Aetherchrist

A small town in Vermont broadcasts prophecies of its residents’ deaths, which spells trouble for traveling cutlery salesman Rey.

Read an excerpt from chapter two of Aetherchrist.

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Synopsis:

The digital era: Analog is all but dead, but the rusted towers still strobe on the evening horizon. They project a conflicting myriad of hope, despair and eyeless ghouls who claim to see the world in gigahertz.

A small town in Vermont broadcasts prophecies of its residents’ deaths. Rey, a cutlery salesman, seems to flicker at the center of every murder on screen. He thinks the town is rigged with cameras, or the locals are trying to set him up. But as the broadcasts grow increasingly surreal, and maniacs start showing up in town to remove his sensory organs, Rey starts to realize that the images pulsing beneath the static-riddled airwaves have woven him into a battle between people who believe that analog is the frequency of the gods.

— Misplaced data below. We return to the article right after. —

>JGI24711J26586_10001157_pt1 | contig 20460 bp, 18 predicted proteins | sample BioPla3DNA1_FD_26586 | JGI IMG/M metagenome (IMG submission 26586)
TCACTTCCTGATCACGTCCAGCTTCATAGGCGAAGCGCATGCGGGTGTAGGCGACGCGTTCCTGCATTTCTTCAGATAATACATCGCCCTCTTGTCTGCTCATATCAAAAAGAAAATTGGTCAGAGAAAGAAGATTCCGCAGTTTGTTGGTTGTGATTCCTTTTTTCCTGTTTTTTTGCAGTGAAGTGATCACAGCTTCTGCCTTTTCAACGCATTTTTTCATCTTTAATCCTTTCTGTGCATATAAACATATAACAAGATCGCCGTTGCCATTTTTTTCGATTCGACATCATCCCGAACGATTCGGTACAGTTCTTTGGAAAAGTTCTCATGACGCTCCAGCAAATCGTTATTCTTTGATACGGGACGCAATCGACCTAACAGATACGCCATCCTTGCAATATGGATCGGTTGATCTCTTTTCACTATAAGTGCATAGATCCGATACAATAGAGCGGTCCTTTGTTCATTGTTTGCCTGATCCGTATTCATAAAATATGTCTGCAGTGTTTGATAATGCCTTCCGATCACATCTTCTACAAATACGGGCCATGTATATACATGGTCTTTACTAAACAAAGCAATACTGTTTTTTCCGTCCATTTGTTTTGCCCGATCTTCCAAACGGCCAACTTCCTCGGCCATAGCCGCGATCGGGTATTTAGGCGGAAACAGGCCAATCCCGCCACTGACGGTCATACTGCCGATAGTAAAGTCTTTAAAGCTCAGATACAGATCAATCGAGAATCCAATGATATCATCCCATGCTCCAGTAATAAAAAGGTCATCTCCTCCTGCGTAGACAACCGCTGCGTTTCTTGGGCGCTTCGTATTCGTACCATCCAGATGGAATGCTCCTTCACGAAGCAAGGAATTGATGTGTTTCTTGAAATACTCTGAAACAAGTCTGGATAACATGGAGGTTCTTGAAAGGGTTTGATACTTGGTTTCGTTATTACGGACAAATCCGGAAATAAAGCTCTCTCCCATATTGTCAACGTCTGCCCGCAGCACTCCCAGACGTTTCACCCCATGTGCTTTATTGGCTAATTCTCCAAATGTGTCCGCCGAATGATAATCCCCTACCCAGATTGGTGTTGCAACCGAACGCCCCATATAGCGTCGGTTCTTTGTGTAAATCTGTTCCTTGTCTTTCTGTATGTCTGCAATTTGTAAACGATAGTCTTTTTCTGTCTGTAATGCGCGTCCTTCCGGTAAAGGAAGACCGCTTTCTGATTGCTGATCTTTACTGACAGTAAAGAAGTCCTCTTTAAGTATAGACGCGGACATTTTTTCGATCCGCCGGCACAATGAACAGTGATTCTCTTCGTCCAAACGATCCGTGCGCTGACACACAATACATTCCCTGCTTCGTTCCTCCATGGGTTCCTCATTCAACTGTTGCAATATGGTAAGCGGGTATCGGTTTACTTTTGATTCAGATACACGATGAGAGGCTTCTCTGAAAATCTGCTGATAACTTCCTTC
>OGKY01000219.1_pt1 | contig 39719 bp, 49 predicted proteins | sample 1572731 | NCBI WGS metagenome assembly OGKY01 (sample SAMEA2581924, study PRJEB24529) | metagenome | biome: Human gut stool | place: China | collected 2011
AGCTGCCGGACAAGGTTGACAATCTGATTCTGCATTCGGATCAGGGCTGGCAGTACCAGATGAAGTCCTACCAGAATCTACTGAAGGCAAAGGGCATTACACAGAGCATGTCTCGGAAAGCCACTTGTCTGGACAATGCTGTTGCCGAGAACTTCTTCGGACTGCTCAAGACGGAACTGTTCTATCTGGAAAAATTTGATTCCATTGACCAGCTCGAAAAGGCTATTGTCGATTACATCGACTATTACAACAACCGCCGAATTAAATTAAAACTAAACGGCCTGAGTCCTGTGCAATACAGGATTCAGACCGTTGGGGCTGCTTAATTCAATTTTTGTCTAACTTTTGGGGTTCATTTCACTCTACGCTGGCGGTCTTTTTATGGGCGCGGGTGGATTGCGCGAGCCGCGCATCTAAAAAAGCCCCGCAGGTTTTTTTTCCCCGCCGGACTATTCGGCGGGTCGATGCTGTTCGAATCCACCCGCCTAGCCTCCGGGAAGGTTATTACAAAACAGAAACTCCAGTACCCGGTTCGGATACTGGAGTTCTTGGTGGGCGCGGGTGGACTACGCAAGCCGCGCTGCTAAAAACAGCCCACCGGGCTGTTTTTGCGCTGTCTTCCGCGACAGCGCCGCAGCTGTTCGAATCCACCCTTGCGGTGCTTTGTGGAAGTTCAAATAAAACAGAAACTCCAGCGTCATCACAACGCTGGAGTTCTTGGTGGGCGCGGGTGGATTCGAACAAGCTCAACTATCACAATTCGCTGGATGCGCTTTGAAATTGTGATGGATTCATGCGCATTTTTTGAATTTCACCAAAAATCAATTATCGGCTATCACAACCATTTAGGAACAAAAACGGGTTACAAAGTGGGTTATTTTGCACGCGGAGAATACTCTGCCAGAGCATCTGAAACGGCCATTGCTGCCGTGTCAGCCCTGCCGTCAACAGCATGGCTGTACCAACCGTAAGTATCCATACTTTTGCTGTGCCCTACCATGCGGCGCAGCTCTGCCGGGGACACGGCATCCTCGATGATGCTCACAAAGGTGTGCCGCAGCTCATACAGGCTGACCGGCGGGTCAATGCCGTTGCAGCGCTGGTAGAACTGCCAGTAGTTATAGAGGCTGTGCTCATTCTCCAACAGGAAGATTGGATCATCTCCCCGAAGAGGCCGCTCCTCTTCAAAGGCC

Praise:

For a book reviewer, there is truly nothing more satisfying than being unexpectedly blown away by the next item up for review, and Aetherchrist, the latest novella from Kirk Jones, certainly did that and then some. In some ways, I’m still trying to get my head around what this strange little tale is all about. It’s exceptionally odd, beguiling, highly original and probably more science fiction than horror. However, do not let that put you off, this is dark fiction at its finest and a worthwhile addition to the world of weird modern fiction.
Tony Jones, Horror DNA

...it satisfied my love of horror and ended up surprising me at every turn.
—Tammy Sparks, Books, Bones, and Buffy

Metadata:

Cover art by Mikio Murikami.
ISBN 9781937009663
144 pp.

About the Author:

Kirk Jones (k3rk Dʒoʊnz): 1. English Director of Nanny McPhee 2. “Sticky Fingaz,” rap artist and actor who played Blade for the television series 3. Canadian who survived a dive over Niagara Falls ... only to return and pass upon his second attempt. 4. Boring white author of Uncle Sam’s Carnival of Copulating Inanimals (Eraserhead Press, 2010), Journey to Abortosphere (Rooster Republic, 2014), and Die Empty (Atlatl, 2017) who often gets mistaken for the other, arguably more notable, Kirk Jones fellows. 5. Also not Kirk Byron Jones.